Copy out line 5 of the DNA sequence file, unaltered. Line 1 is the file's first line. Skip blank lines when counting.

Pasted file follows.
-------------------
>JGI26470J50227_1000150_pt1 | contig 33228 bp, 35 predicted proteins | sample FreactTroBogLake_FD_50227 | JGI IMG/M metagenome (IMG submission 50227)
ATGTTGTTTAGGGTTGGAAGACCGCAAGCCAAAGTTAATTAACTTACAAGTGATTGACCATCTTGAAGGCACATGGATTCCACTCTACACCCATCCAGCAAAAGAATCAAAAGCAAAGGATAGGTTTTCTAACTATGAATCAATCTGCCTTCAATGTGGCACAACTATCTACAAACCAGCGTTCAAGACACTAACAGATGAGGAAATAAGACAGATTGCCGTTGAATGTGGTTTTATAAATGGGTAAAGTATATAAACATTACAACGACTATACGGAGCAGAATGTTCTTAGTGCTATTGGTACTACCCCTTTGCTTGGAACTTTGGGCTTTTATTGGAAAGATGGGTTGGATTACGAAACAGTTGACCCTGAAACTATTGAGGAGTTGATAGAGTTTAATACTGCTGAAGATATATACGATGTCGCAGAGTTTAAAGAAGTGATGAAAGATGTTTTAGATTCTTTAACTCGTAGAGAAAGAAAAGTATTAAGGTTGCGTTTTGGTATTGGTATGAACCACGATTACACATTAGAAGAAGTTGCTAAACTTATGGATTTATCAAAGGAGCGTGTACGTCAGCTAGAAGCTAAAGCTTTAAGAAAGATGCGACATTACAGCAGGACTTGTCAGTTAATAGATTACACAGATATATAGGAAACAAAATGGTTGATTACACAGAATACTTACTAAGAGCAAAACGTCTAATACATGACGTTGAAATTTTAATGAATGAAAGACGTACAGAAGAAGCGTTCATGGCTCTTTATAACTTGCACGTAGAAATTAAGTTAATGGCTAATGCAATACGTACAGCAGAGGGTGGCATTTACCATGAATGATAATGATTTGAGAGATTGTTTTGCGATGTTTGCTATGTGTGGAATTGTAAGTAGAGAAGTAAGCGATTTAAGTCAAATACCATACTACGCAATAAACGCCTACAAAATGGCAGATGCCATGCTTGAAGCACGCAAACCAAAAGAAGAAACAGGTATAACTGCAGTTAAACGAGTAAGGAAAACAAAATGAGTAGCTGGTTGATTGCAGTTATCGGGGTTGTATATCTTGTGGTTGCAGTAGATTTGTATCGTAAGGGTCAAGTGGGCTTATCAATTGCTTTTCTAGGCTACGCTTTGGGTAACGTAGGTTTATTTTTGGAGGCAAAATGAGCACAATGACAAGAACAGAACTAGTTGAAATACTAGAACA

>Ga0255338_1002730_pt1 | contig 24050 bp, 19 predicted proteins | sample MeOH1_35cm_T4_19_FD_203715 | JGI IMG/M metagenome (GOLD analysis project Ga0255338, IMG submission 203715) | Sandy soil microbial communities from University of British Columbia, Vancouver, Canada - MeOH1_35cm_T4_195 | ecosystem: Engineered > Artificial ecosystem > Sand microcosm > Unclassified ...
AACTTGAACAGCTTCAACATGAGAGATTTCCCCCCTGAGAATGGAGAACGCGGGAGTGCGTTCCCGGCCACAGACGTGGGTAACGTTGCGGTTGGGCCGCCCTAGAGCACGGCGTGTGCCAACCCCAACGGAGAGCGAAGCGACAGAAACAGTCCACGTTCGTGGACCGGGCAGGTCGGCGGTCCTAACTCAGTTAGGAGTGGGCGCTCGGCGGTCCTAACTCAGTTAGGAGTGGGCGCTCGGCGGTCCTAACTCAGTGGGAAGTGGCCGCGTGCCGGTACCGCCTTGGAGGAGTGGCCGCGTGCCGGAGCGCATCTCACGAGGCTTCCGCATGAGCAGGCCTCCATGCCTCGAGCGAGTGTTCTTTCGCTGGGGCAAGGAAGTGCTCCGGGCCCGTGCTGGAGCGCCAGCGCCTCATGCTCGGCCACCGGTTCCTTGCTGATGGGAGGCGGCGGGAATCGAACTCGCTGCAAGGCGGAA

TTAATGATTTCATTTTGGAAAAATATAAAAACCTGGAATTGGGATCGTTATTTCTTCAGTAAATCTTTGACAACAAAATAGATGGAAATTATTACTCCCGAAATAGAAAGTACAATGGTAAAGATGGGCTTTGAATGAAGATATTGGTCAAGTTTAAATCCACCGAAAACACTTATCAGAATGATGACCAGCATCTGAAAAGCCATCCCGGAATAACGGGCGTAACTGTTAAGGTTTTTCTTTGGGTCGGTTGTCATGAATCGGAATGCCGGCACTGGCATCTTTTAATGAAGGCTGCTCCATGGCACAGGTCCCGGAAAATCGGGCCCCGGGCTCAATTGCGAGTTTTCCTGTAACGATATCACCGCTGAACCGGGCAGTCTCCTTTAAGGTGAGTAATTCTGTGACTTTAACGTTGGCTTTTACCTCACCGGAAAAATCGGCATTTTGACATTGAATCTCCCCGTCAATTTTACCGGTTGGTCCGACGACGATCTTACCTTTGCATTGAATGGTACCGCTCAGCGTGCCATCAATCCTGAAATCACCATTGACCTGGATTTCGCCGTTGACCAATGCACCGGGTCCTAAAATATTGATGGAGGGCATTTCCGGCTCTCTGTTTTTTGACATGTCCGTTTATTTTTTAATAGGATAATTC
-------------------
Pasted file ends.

TTAATGATTTCATTTTGGAAAAATATAAAAACCTGGAATTGGGATCGTTATTTCTTCAGTAAATCTTTGACAACAAAATAGATGGAAATTATTACTCCCGAAATAGAAAGTACAATGGTAAAGATGGGCTTTGAATGAAGATATTGGTCAAGTTTAAATCCACCGAAAACACTTATCAGAATGATGACCAGCATCTGAAAAGCCATCCCGGAATAACGGGCGTAACTGTTAAGGTTTTTCTTTGGGTCGGTTGTCATGAATCGGAATGCCGGCACTGGCATCTTTTAATGAAGGCTGCTCCATGGCACAGGTCCCGGAAAATCGGGCCCCGGGCTCAATTGCGAGTTTTCCTGTAACGATATCACCGCTGAACCGGGCAGTCTCCTTTAAGGTGAGTAATTCTGTGACTTTAACGTTGGCTTTTACCTCACCGGAAAAATCGGCATTTTGACATTGAATCTCCCCGTCAATTTTACCGGTTGGTCCGACGACGATCTTACCTTTGCATTGAATGGTACCGCTCAGCGTGCCATCAATCCTGAAATCACCATTGACCTGGATTTCGCCGTTGACCAATGCACCGGGTCCTAAAATATTGATGGAGGGCATTTCCGGCTCTCTGTTTTTTGACATGTCCGTTTATTTTTTAATAGGATAATTC